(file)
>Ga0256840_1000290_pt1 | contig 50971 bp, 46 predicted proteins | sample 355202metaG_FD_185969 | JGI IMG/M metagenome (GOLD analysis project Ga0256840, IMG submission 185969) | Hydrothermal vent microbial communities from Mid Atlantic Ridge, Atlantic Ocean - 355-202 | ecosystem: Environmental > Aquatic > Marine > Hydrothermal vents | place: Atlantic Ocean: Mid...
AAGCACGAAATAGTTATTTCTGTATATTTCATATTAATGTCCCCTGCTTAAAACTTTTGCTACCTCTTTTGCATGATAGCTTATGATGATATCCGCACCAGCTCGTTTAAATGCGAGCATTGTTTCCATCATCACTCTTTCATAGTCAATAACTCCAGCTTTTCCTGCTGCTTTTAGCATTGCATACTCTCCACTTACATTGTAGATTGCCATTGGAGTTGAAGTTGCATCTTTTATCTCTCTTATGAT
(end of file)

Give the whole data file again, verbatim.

>Ga0256840_1000290_pt1 | contig 50971 bp, 46 predicted proteins | sample 355202metaG_FD_185969 | JGI IMG/M metagenome (GOLD analysis project Ga0256840, IMG submission 185969) | Hydrothermal vent microbial communities from Mid Atlantic Ridge, Atlantic Ocean - 355-202 | ecosystem: Environmental > Aquatic > Marine > Hydrothermal vents | place: Atlantic Ocean: Mid...
AAGCACGAAATAGTTATTTCTGTATATTTCATATTAATGTCCCCTGCTTAAAACTTTTGCTACCTCTTTTGCATGATAGCTTATGATGATATCCGCACCAGCTCGTTTAAATGCGAGCATTGTTTCCATCATCACTCTTTCATAGTCAATAACTCCAGCTTTTCCTGCTGCTTTTAGCATTGCATACTCTCCACTTACATTGTAGATTGCCATTGGAGTTGAAGTTGCATCTTTTATCTCTCTTATGAT